The E-M5 II came out three years later with improved stabilisation and the first high res shot mode on a mirrorless model. We were not asked to write anything about these products, nor were we provided with any sort of compensation. Within the article, there are affiliate links.
If you buy something after clicking the link, we will receive a small commission. Thank you! To open them, I changed the camera model name in the exif data so that the program would interpret the files as E-M1X files. The E-M5 II features a Olympus informed me that it is an updated version, although I have yet to see what kind of benefits it may bring. With the E-M1X, Olympus tweaked the sensitivity to improve shadow recovery but as a result highlight recovery decreased.
The image processor has been updated too, unsurprisingly. The sensitivity range is the same: to ISO. I have yet to test them side by side to see if this is indeed the case.
I have never seen a 2 stop improvement between 16MP and 20MP sensors when comparing other micro four thirds cameras, but the gap between these two models is larger so perhaps there will be a bit more to talk about. Below you can see an example at and ISO taken with the new camera. The crop looks quite good whereas noise increases considerably at ISO.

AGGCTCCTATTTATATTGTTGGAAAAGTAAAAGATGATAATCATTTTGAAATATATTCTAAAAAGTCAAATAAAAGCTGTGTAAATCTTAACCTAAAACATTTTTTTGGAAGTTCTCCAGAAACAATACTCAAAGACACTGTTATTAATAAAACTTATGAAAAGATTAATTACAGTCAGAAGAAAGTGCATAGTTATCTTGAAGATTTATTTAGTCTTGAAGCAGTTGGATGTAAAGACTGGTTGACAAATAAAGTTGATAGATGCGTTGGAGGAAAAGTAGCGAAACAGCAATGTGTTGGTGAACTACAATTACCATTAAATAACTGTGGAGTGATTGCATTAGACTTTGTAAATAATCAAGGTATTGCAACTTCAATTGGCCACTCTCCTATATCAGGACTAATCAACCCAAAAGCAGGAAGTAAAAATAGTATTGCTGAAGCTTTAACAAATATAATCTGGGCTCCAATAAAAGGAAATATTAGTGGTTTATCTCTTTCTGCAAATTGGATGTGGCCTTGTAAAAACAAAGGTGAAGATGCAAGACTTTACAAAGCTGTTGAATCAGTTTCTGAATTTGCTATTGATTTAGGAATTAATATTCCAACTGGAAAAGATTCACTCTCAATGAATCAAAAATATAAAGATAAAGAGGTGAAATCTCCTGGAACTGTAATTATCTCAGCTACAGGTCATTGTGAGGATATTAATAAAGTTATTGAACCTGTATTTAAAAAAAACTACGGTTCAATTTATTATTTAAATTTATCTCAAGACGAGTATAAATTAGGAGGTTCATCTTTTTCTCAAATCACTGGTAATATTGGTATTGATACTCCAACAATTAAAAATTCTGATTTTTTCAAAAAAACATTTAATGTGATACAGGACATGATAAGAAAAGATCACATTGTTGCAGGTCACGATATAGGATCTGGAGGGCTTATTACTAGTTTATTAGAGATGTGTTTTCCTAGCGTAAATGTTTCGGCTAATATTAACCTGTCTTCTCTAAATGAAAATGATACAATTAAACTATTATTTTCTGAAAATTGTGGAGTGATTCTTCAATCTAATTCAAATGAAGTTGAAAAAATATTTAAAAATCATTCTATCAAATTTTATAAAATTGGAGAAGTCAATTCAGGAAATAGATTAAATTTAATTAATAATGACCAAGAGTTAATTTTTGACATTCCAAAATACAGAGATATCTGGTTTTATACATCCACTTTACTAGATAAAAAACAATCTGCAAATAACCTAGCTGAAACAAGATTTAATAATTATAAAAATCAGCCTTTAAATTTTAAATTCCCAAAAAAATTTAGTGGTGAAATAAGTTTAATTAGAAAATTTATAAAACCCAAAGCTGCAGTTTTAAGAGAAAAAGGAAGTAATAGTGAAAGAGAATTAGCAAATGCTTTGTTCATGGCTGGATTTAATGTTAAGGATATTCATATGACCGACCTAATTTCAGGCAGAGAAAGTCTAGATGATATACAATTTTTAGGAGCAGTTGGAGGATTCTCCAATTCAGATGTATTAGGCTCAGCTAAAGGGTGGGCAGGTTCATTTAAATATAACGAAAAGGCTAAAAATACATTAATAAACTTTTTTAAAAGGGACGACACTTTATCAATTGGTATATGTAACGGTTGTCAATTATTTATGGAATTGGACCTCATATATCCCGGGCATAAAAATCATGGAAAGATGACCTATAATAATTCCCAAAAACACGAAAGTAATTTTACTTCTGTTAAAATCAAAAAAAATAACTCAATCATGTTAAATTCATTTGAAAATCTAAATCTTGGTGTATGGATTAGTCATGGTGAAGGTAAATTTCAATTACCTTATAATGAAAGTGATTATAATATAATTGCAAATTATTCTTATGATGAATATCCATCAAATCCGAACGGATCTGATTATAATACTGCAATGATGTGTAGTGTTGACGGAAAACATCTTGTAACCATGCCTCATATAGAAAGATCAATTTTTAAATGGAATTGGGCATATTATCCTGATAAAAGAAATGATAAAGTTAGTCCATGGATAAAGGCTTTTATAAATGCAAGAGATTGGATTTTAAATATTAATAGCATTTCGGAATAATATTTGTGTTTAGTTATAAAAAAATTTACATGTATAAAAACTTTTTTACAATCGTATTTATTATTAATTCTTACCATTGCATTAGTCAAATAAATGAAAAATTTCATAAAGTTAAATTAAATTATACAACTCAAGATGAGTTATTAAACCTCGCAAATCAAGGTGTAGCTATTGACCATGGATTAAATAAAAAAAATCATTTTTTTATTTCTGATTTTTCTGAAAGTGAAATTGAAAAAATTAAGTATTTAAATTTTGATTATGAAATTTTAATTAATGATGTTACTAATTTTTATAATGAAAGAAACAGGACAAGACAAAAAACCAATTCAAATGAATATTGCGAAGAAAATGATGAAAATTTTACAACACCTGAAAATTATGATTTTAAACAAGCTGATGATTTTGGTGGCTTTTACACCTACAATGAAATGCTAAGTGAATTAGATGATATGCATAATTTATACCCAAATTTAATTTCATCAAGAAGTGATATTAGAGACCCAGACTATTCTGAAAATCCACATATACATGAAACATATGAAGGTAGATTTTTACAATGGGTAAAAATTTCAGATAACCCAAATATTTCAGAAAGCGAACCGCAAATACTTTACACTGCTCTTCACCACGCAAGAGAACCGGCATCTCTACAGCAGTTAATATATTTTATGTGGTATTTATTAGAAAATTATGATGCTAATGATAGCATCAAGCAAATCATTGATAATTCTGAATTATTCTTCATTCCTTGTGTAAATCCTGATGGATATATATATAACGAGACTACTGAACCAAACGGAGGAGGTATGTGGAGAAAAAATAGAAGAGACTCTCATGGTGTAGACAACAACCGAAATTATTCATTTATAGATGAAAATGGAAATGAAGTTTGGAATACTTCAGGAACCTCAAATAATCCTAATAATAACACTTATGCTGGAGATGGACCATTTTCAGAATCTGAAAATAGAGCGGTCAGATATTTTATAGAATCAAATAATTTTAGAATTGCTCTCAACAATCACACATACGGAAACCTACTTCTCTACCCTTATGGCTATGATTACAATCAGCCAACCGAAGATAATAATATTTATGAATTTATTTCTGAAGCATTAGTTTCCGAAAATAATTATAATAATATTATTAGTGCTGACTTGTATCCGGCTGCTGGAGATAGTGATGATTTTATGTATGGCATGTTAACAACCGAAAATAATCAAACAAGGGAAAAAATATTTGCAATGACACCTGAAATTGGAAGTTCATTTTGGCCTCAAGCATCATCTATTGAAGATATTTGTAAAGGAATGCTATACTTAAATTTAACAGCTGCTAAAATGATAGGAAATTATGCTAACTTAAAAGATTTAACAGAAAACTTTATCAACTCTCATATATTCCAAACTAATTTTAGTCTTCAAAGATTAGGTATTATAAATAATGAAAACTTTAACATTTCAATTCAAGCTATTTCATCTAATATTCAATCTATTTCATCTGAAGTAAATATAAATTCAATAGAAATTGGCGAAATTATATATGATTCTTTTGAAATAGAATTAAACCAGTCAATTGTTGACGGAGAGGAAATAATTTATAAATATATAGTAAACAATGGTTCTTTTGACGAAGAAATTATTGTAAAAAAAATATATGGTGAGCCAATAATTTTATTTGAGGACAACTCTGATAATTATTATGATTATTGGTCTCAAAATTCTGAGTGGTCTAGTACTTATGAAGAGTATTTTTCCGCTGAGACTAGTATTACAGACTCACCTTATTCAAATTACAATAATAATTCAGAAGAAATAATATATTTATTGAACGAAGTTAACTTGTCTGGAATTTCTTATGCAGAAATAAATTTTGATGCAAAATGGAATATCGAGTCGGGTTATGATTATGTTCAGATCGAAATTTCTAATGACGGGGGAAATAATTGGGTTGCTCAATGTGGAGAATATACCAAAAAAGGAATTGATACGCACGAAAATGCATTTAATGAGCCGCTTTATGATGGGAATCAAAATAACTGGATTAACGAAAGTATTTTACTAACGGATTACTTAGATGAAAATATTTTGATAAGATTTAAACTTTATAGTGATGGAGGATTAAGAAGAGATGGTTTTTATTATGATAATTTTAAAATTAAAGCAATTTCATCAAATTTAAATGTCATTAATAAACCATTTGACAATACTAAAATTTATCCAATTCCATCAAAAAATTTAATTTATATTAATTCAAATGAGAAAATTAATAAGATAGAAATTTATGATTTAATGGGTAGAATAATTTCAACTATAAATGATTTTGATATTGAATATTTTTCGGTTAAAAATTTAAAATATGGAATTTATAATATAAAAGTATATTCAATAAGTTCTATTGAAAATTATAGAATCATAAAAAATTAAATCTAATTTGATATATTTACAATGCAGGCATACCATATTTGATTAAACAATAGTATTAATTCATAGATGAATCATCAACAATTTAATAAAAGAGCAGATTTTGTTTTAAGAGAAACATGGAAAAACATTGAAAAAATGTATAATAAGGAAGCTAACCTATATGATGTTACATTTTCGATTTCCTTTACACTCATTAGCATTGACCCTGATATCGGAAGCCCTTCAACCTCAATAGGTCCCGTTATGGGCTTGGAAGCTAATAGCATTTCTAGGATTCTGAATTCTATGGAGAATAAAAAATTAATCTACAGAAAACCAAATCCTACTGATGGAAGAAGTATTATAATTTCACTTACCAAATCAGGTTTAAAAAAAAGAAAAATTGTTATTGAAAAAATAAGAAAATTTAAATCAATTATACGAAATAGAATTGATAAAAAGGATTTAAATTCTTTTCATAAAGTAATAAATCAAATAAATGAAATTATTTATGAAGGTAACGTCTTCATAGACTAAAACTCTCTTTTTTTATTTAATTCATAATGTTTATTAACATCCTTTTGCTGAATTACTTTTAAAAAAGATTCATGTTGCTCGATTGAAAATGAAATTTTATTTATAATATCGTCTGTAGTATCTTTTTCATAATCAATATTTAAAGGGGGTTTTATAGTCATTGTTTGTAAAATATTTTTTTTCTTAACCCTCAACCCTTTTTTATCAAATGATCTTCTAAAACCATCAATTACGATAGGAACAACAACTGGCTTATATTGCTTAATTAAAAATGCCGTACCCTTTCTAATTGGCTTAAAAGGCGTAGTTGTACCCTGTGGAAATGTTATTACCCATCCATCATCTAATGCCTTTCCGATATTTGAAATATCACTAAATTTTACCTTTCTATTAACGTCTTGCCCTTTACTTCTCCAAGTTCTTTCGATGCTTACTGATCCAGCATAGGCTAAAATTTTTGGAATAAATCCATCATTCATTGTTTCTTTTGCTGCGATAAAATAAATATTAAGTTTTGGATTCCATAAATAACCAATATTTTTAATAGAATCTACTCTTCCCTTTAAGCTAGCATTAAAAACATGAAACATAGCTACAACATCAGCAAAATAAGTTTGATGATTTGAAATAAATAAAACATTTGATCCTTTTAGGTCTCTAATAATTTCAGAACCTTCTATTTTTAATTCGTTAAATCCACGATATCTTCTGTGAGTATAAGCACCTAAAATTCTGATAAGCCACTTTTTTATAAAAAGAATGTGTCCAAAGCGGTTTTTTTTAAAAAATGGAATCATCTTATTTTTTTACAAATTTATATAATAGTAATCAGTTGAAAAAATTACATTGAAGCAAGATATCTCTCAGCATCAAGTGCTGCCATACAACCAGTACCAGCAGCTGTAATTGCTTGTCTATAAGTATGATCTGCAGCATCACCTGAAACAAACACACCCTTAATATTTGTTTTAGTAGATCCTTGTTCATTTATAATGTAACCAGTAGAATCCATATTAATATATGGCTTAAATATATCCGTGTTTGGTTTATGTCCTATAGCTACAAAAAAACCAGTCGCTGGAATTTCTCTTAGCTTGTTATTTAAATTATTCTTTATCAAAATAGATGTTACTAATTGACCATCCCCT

The Super Sonic Wave Filter causes the membrane vibrate 30, times per second when you turn on the camera to get rid of dust. This is the same implementation seen on the E-M1X.
Finally, both cameras can take pictures with the High Res shot mode, where 8 images taken with a half a pixel sensor shift between each shot are combined to create more resolution than what the native sensor has to offer. To my eyes it is the most important actually. The E-M5 II uses an outdated contrast detection system with 81 points. The video performance is slow. This means better performance in C-AF and Tracking, especially when taking pictures of sports and birds in flight.
The camera inherits the same algorithm seen on the E-M1X where the recorded images are analysed in addition to the live view to improve accuracy. Olympus said that the algorithm has been further tweaked to prevent the autofocus from jumping to the background. Low light sensitivity has been improved as well and is the same as the E-M1X -6Ev with f1. In my brief time with the E-M5 III, I definitely noticed a welcome improvement in video mode, with the camera being able to follow the subject even in low light conditions, as you can see below.
Face and Eye detection is present on both cameras and once again phase detection AF improves speed and accuracy on the new camera. Video is another big update for the E-M5 line-up. While the camera provides decent quality, it never managed to reach the same level as other competitors when it comes to sharpness.